GAO's Marcia Crosse testified:
Eighty-four percent of the autism research projects funded by federal agencies had the potential to be duplicative. Of the 1,206 autism research projects funded by federal agencies from fiscal years 2008 through 2012, 1,018 projects were potentially duplicative because the projects were categorized to the same objectives in the Interagency Autism Coordinating Committee’s (IACC) strategic plan. Funding similar research on the same topic is sometimes appropriate—for example, for purposes of replicating or corroborating results—but in other instances funding similar research may lead to unnecessary duplication. Each agency funded at least 1 autism research project in the same strategic plan objective as another agency and at least 4 agencies funded autism research in the same research area.Phillip Swarts reports at The Washington Times:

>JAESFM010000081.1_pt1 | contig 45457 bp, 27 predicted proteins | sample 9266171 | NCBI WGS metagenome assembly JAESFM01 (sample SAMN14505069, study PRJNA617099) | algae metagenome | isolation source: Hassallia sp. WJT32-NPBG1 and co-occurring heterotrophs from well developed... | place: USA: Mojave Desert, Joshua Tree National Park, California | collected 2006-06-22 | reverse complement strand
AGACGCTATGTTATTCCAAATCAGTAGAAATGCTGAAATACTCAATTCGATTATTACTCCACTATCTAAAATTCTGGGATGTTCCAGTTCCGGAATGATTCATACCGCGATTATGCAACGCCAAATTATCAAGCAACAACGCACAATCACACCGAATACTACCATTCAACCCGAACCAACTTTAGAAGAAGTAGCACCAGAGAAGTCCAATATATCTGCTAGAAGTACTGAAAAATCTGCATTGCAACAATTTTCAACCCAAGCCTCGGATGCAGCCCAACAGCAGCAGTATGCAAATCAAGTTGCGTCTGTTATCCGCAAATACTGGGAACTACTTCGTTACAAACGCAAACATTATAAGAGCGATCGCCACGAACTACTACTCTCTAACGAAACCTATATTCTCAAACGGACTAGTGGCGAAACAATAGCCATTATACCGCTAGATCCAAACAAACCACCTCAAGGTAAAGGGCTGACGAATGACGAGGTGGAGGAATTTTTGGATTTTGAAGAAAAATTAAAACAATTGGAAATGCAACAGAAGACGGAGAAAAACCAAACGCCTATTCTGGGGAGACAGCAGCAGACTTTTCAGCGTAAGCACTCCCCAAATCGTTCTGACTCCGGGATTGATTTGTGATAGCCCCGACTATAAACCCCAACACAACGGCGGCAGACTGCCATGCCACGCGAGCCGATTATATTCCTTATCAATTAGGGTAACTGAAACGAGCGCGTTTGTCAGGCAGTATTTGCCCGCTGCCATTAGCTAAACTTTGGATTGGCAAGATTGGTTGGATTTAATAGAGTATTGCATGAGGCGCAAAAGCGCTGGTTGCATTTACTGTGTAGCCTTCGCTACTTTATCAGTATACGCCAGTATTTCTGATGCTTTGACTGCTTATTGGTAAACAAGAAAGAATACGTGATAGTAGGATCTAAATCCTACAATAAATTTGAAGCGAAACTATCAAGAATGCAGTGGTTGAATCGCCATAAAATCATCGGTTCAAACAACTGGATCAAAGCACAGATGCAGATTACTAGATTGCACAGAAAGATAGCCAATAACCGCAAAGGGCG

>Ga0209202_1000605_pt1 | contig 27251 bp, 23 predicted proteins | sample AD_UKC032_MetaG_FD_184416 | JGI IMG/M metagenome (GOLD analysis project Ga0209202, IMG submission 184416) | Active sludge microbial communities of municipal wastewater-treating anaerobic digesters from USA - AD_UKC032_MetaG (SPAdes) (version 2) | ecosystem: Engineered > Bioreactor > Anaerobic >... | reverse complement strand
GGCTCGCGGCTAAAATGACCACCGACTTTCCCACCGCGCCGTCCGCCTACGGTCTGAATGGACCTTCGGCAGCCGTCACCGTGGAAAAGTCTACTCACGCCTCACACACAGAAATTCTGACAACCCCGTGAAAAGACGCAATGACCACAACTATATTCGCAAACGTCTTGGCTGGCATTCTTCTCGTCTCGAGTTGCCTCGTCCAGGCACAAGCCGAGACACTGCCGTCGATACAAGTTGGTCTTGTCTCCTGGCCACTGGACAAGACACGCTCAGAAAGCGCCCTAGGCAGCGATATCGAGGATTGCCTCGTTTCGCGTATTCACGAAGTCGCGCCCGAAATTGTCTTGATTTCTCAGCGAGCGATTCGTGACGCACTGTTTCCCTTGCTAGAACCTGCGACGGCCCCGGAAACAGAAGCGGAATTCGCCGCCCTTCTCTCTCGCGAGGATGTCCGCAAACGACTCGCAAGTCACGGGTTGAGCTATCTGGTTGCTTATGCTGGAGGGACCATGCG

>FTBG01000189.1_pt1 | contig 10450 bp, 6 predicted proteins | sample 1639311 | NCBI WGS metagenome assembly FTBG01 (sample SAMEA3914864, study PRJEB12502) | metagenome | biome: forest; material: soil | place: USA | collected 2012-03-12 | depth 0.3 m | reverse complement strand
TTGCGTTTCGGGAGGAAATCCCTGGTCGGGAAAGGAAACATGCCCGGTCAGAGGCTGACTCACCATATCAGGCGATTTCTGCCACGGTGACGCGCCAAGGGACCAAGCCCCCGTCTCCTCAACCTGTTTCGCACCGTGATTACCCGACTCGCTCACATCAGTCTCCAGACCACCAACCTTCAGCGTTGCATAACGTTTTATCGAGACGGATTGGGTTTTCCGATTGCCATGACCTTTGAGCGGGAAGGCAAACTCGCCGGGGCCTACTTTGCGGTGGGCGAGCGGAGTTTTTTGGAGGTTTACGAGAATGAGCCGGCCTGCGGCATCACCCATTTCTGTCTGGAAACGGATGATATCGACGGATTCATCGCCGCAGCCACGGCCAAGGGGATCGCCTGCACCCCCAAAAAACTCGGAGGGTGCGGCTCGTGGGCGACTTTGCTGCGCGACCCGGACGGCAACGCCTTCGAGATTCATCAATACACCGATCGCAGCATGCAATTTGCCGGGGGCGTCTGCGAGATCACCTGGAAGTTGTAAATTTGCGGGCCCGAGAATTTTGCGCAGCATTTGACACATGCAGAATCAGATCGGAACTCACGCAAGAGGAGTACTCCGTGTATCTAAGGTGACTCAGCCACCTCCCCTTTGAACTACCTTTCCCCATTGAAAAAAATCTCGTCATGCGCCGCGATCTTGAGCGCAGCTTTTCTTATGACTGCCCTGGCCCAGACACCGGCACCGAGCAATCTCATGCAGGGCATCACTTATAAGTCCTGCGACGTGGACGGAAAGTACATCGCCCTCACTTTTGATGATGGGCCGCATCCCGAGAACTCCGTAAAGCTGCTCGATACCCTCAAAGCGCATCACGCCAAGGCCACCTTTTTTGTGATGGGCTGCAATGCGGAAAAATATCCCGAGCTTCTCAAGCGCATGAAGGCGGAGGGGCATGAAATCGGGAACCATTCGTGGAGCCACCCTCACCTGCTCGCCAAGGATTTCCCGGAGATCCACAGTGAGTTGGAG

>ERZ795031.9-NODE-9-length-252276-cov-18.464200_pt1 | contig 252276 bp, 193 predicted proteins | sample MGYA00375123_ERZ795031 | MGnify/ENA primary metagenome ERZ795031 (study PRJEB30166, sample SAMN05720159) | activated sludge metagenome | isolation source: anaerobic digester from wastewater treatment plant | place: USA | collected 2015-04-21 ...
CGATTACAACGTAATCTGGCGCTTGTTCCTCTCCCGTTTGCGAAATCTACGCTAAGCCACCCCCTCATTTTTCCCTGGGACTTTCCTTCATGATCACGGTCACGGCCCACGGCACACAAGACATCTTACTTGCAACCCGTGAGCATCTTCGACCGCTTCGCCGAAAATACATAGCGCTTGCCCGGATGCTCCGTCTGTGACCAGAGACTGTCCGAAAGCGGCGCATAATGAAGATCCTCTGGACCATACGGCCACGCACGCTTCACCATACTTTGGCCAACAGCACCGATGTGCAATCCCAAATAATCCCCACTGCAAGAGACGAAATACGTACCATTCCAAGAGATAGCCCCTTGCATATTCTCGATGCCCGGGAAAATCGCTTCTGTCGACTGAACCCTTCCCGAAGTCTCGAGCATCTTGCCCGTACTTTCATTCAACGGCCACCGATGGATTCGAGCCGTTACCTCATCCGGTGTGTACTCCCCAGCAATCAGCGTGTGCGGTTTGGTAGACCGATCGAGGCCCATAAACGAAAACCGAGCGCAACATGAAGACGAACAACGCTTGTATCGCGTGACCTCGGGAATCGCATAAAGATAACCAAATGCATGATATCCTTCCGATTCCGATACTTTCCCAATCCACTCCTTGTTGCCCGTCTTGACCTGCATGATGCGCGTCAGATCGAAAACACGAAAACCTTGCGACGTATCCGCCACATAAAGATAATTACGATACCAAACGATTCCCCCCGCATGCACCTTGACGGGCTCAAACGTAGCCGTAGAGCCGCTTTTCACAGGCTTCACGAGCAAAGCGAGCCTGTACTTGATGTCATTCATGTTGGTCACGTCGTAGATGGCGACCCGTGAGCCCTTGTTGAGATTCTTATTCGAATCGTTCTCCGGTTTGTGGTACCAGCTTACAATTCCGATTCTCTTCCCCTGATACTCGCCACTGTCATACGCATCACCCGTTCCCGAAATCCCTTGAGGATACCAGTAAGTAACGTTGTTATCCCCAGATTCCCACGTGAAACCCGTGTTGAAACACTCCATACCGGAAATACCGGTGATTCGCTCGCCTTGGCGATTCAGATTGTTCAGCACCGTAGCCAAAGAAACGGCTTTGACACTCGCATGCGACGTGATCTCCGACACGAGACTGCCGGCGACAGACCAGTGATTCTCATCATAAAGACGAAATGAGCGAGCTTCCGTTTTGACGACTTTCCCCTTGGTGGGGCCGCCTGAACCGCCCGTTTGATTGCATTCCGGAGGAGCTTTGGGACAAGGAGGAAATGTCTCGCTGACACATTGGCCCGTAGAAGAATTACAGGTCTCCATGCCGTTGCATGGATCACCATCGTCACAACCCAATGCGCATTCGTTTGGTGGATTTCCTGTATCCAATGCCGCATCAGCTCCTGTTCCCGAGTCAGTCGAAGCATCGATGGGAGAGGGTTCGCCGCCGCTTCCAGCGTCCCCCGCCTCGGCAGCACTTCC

The IACC and federal agencies may have missed opportunities to coordinate and reduce the risk of duplicating effort and resources. GAO found that the IACC is not focused on the prevention of duplication, and its efforts to coordinate the Department of Health and Human Services’ (HHS) autism research and monitor all federal autism activities were hindered by limitations with the data it collects. Apart from federal agencies’ participation on the IACC, there were limited instances of agency coordination, and the agencies did not have robust or routine procedures for monitoring federal autism activities.
Rep. Gerry Connolly, Virginia Democrat, said the findings could be misused by those who want to cut vitally needed federal research programs.
“What you’re doing is playing into the hands of the people up here, willingly or not, who actually want to cut down on federal resources because ‘all federal spending is bad,’” said Mr. Connolly at a hearing on the federal response to autism by the House Oversight and Government Reform subcommittee on government operations.
The comments prompted the panel’s chairman, Rep. John Mica, Florida Republican, to state that the hearing was for fact-finding only, to evaluate investigators’ claims.
“I just want the record to clearly reflect this isn’t an attempt to cut funds or do away with the research,” Mr. Mica said. “When an agency makes a statement like that, it gets our attention.”ASAN expressed concern that the subcommittee did not invite testimony from autistic witnesses.